The causes of these problems range
widely: it might be system upgrades with
unintended consequences, human error (oops,
wrong button) or even just old-fashioned
electrical failures. Last month, an
electrical explosion in a Houston data
center of the Planet, a Web hosting company,
knocked thousands of Web businesses off the
Internet for up to five days.
prolonged torture,” said Grant Burhans, a
Web entrepreneur from Florida whose
telecommunications- and real-estate-related
Web sites were down for four days, costing
him thousands of dollars in lost business.
I was actually surprised how much posts each "in the cloud"
service outage generates and how significant were losses reported by
some users; in addition to
Official Gmail Blog one of the best places to track Gmail outages
proved to be Twitter;
there is also a site
http://downforeveryoneorjustme.com/ which provides a free check for
frustrated Gmail and other "in the cloud" services users). Some
reactions are pretty funny:
- Thank you so
much for coming back. I felt lonely without your constant,
- I was so
relieved Gmail was down. I thought my employer decided to
block it on my berry.
ruined my day. Damned cloud!
- Gmail is
really pissing me off today, which doesn't happen often. S'like
having your first real fight in a relationship. Very
back, but now my IndyChristian provider is down. And
Facebook.com . Go figure.
- Thank God I
never jumped aboard the evil gmail ship!
- To all Gmail
outage whiners: if you want the right to bitch, don't use free
email. Also, look up the definition of "BETA" sometime.
- Very comforting
to know that I wasn't the only one that had no Gmail for
a bit there. I'm not alone in this world? Long but good day.
- Man, gmail
goes down for one moment and the whole world is up in arms :)
- How did I miss
the gmail outage? I feel so out of the loop!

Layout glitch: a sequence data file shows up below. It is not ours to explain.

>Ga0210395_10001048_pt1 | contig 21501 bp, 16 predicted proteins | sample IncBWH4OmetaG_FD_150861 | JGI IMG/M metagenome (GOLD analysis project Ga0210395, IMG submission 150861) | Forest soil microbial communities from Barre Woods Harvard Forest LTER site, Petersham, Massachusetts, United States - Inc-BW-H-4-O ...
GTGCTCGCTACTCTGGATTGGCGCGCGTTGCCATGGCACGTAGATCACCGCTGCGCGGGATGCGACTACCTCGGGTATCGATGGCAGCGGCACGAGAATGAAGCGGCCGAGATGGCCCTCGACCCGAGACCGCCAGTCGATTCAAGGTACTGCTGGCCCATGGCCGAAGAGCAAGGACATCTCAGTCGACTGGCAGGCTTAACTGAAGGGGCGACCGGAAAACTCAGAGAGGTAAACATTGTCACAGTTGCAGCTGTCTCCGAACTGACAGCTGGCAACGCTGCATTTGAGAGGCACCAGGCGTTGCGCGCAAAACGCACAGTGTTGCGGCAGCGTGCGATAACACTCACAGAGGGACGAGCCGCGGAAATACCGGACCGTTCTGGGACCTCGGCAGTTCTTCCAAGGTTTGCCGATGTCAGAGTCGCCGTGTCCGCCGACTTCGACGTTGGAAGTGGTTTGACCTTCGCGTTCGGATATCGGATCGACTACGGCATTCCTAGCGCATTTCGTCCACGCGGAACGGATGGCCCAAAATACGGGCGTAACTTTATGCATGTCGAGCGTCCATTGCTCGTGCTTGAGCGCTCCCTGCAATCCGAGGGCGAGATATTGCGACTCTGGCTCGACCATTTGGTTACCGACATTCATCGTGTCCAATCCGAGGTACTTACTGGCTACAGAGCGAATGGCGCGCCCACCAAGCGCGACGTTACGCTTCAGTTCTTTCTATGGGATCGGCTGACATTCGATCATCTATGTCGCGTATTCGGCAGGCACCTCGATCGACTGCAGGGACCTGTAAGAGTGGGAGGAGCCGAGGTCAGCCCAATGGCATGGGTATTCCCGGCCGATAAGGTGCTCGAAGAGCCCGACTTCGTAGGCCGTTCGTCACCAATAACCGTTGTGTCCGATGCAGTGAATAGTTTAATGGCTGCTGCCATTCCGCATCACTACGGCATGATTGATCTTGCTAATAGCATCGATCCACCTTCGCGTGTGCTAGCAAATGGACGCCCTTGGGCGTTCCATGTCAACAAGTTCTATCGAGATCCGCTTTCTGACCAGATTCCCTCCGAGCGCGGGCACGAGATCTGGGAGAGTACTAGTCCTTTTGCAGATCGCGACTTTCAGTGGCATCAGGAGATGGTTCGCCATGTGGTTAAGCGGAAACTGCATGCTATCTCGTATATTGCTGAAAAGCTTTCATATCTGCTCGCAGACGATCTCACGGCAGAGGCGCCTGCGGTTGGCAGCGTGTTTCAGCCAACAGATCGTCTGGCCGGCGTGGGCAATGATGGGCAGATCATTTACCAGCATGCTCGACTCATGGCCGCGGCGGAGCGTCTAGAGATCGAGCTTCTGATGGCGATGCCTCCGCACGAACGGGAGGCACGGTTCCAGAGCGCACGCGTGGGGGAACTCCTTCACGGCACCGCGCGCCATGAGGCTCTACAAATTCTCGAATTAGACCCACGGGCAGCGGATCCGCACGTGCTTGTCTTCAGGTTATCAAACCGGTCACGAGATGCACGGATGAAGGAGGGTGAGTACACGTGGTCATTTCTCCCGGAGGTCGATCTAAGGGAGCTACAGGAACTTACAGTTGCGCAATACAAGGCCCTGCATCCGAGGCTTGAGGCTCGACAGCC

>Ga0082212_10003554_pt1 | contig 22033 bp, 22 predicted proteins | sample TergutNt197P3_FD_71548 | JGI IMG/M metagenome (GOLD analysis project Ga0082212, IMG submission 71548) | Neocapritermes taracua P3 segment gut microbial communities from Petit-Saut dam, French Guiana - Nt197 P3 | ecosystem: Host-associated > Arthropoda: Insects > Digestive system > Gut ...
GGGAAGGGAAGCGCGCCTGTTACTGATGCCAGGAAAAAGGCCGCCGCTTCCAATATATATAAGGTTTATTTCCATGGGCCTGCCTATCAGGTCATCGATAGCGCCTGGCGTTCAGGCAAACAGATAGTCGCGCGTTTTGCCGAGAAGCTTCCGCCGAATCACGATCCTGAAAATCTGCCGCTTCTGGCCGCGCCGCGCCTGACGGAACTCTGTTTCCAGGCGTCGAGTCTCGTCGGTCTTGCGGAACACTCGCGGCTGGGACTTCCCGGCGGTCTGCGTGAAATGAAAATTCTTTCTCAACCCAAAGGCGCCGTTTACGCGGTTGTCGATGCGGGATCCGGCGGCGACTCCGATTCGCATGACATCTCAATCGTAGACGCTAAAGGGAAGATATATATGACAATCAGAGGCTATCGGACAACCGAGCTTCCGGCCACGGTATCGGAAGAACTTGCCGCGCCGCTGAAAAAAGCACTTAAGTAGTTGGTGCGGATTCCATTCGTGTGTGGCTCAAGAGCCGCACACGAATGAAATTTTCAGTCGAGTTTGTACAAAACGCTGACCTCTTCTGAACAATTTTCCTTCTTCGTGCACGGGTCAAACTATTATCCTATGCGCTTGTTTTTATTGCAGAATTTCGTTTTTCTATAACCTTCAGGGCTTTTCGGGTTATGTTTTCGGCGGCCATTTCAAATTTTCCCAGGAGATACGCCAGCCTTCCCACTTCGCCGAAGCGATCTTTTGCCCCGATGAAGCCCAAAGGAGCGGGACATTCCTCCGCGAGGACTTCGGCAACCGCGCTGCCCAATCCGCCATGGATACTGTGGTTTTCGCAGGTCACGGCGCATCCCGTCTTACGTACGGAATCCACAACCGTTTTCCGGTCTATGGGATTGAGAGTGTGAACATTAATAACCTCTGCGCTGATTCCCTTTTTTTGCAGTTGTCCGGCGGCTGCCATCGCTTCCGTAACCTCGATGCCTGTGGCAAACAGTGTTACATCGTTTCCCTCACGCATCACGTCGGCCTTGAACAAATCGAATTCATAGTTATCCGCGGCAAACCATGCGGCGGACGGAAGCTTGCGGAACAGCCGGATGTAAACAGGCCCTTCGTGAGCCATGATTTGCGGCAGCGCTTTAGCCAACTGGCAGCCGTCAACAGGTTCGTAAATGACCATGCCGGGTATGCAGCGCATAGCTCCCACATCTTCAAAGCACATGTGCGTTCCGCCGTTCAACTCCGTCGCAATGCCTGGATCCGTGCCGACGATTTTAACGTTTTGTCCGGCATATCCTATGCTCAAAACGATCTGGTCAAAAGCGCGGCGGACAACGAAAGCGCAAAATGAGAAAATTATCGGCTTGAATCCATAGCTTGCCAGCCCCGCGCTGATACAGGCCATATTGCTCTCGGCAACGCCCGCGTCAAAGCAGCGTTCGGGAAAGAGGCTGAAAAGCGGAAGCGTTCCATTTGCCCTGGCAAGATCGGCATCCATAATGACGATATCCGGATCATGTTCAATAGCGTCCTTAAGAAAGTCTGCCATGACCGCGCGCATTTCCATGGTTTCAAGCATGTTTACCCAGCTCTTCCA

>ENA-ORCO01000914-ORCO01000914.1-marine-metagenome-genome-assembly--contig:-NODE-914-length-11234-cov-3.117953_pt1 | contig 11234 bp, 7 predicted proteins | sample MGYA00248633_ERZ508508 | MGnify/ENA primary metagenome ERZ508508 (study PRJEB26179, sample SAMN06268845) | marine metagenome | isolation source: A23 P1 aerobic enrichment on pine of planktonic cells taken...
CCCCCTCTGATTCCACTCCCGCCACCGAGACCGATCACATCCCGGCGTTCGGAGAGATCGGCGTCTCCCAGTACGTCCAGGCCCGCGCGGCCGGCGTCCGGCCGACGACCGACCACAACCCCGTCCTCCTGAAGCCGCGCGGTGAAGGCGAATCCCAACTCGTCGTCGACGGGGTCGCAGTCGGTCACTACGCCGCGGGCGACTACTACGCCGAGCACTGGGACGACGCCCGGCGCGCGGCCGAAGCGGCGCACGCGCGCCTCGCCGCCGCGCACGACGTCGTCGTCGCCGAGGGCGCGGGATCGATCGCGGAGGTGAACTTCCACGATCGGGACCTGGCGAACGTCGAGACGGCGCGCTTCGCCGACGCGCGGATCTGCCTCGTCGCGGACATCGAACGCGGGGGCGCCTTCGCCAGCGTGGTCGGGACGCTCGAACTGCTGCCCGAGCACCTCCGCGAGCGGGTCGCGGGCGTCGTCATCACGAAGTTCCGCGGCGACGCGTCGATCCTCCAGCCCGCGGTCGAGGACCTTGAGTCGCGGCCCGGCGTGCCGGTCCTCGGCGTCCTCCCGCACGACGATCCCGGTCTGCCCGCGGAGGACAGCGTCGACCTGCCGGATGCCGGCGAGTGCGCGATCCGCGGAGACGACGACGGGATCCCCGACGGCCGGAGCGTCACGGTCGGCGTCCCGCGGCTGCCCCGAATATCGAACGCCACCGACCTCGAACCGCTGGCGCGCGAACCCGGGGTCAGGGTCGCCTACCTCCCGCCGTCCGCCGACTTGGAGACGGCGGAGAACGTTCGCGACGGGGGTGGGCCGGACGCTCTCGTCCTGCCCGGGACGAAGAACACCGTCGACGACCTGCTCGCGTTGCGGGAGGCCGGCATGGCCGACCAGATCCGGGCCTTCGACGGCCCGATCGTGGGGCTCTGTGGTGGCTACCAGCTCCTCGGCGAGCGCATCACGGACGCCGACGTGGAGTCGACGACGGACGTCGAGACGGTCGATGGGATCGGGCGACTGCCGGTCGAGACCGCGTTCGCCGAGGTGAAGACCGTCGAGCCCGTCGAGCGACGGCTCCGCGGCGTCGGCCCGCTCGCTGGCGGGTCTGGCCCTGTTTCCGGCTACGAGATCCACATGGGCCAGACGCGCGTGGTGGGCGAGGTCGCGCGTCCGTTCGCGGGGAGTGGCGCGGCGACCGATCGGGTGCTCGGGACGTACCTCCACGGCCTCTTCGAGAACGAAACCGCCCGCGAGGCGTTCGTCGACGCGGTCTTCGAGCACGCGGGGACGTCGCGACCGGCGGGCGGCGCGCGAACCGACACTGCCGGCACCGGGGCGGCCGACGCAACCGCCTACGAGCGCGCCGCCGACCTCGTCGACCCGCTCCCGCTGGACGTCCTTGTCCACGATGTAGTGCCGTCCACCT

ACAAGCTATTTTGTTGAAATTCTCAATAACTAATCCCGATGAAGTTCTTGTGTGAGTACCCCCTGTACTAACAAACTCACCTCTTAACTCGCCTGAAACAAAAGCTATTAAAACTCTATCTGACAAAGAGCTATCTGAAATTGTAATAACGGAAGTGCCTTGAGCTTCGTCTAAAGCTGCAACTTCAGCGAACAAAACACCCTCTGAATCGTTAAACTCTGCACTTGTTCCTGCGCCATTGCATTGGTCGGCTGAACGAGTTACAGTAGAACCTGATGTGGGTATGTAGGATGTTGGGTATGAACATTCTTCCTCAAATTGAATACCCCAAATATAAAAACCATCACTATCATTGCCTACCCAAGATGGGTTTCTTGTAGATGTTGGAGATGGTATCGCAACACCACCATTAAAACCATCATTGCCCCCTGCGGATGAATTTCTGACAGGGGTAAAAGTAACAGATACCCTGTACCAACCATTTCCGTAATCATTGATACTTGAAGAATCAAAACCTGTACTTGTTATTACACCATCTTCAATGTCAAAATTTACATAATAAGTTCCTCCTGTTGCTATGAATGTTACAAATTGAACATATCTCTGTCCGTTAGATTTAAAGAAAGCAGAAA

- the weather is
hot, the a/c is b0rked, gmail was down this afternoon.
expect to see four horsemen walk by any minute...
completely missed the gmail outage because I was out
biking and enjoying the amazing evening we're having here.
- Having Gmail
down about made me bang my head on the table. Oy.
gmail and getting behind the olympics
- For Twitterers,
Gmail going down is like JFK being shot, innit?
- Ignorance IS
bliss-so busy today I did not even know about the great gmail
outage of '08.
- The cloud of
unreliability: It's not clear why anyone should be surprised
that Gmail, Amazon.com's cloud ..
- Was thinking
about going to back to Gmail from .Mac since MobileMe was
down. Now I hear Gmail was down. Thinking about envelopes
- so mad at
gmail for 502-ing her earlier today. what did we do before
- With Gmail
having gone down and me not noticing, I am undiagnosing myself
of Internet Addiction and OCD.
- Maybe gmail
is down to express solidarity with MobileMe?
As any self-respecting obsessive business e-mail checker could tell
you, each outage is a real shock and fails on the most inopportune
moment. In reality most email outages does not make users less
productive, they just deprive them from their favorite tool of wasting
own and other time and procrastination ;-)